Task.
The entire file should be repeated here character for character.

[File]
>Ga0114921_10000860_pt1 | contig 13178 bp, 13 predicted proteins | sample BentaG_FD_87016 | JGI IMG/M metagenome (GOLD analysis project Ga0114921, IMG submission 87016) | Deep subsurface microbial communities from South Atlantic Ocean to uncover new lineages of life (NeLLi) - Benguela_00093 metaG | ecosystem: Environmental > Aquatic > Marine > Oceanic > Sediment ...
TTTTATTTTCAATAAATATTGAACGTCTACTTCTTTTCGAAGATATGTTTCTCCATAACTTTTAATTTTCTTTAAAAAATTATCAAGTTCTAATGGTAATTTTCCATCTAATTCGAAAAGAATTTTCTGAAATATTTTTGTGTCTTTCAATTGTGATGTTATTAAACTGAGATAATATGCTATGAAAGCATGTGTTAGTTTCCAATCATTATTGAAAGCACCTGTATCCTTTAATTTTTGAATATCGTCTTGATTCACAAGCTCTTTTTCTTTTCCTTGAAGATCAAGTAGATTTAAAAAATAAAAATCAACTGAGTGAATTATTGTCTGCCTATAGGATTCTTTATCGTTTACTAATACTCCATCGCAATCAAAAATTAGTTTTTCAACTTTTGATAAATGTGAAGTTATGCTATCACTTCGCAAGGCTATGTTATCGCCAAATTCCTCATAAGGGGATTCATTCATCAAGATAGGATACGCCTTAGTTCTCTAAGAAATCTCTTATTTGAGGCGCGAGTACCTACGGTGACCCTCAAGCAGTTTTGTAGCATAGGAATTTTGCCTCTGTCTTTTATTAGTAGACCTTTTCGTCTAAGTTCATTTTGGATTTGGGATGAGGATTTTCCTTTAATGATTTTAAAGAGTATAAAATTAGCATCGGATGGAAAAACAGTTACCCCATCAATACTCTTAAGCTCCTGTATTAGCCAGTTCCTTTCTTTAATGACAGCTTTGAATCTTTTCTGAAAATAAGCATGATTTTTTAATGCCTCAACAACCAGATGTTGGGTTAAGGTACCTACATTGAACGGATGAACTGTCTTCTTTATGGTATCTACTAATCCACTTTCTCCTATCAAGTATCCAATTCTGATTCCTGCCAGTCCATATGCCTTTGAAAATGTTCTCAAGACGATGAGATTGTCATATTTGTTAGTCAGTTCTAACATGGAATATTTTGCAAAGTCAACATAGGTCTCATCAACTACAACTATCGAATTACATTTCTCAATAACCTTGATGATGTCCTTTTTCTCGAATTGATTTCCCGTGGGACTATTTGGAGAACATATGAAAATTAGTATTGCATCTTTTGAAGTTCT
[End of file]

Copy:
>Ga0114921_10000860_pt1 | contig 13178 bp, 13 predicted proteins | sample BentaG_FD_87016 | JGI IMG/M metagenome (GOLD analysis project Ga0114921, IMG submission 87016) | Deep subsurface microbial communities from South Atlantic Ocean to uncover new lineages of life (NeLLi) - Benguela_00093 metaG | ecosystem: Environmental > Aquatic > Marine > Oceanic > Sediment ...
TTTTATTTTCAATAAATATTGAACGTCTACTTCTTTTCGAAGATATGTTTCTCCATAACTTTTAATTTTCTTTAAAAAATTATCAAGTTCTAATGGTAATTTTCCATCTAATTCGAAAAGAATTTTCTGAAATATTTTTGTGTCTTTCAATTGTGATGTTATTAAACTGAGATAATATGCTATGAAAGCATGTGTTAGTTTCCAATCATTATTGAAAGCACCTGTATCCTTTAATTTTTGAATATCGTCTTGATTCACAAGCTCTTTTTCTTTTCCTTGAAGATCAAGTAGATTTAAAAAATAAAAATCAACTGAGTGAATTATTGTCTGCCTATAGGATTCTTTATCGTTTACTAATACTCCATCGCAATCAAAAATTAGTTTTTCAACTTTTGATAAATGTGAAGTTATGCTATCACTTCGCAAGGCTATGTTATCGCCAAATTCCTCATAAGGGGATTCATTCATCAAGATAGGATACGCCTTAGTTCTCTAAGAAATCTCTTATTTGAGGCGCGAGTACCTACGGTGACCCTCAAGCAGTTTTGTAGCATAGGAATTTTGCCTCTGTCTTTTATTAGTAGACCTTTTCGTCTAAGTTCATTTTGGATTTGGGATGAGGATTTTCCTTTAATGATTTTAAAGAGTATAAAATTAGCATCGGATGGAAAAACAGTTACCCCATCAATACTCTTAAGCTCCTGTATTAGCCAGTTCCTTTCTTTAATGACAGCTTTGAATCTTTTCTGAAAATAAGCATGATTTTTTAATGCCTCAACAACCAGATGTTGGGTTAAGGTACCTACATTGAACGGATGAACTGTCTTCTTTATGGTATCTACTAATCCACTTTCTCCTATCAAGTATCCAATTCTGATTCCTGCCAGTCCATATGCCTTTGAAAATGTTCTCAAGACGATGAGATTGTCATATTTGTTAGTCAGTTCTAACATGGAATATTTTGCAAAGTCAACATAGGTCTCATCAACTACAACTATCGAATTACATTTCTCAATAACCTTGATGATGTCCTTTTTCTCGAATTGATTTCCCGTGGGACTATTTGGAGAACATATGAAAATTAGTATTGCATCTTTTGAAGTTCT